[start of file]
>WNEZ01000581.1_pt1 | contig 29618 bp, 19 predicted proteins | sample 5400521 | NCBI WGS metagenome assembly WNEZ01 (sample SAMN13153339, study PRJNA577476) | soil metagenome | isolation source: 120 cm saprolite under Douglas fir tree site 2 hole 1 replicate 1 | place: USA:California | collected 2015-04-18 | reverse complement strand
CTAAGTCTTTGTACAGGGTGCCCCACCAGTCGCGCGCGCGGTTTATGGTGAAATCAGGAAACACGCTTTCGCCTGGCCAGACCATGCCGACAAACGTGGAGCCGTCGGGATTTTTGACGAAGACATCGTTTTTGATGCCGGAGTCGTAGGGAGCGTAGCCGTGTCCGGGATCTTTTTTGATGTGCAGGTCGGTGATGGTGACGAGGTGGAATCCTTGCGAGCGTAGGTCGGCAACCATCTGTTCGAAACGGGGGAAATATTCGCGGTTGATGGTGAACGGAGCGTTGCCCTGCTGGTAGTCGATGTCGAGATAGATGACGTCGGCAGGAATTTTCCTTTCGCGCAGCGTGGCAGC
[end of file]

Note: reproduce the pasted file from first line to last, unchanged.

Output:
>WNEZ01000581.1_pt1 | contig 29618 bp, 19 predicted proteins | sample 5400521 | NCBI WGS metagenome assembly WNEZ01 (sample SAMN13153339, study PRJNA577476) | soil metagenome | isolation source: 120 cm saprolite under Douglas fir tree site 2 hole 1 replicate 1 | place: USA:California | collected 2015-04-18 | reverse complement strand
CTAAGTCTTTGTACAGGGTGCCCCACCAGTCGCGCGCGCGGTTTATGGTGAAATCAGGAAACACGCTTTCGCCTGGCCAGACCATGCCGACAAACGTGGAGCCGTCGGGATTTTTGACGAAGACATCGTTTTTGATGCCGGAGTCGTAGGGAGCGTAGCCGTGTCCGGGATCTTTTTTGATGTGCAGGTCGGTGATGGTGACGAGGTGGAATCCTTGCGAGCGTAGGTCGGCAACCATCTGTTCGAAACGGGGGAAATATTCGCGGTTGATGGTGAACGGAGCGTTGCCCTGCTGGTAGTCGATGTCGAGATAGATGACGTCGGCAGGAATTTTCCTTTCGCGCAGCGTGGCAGC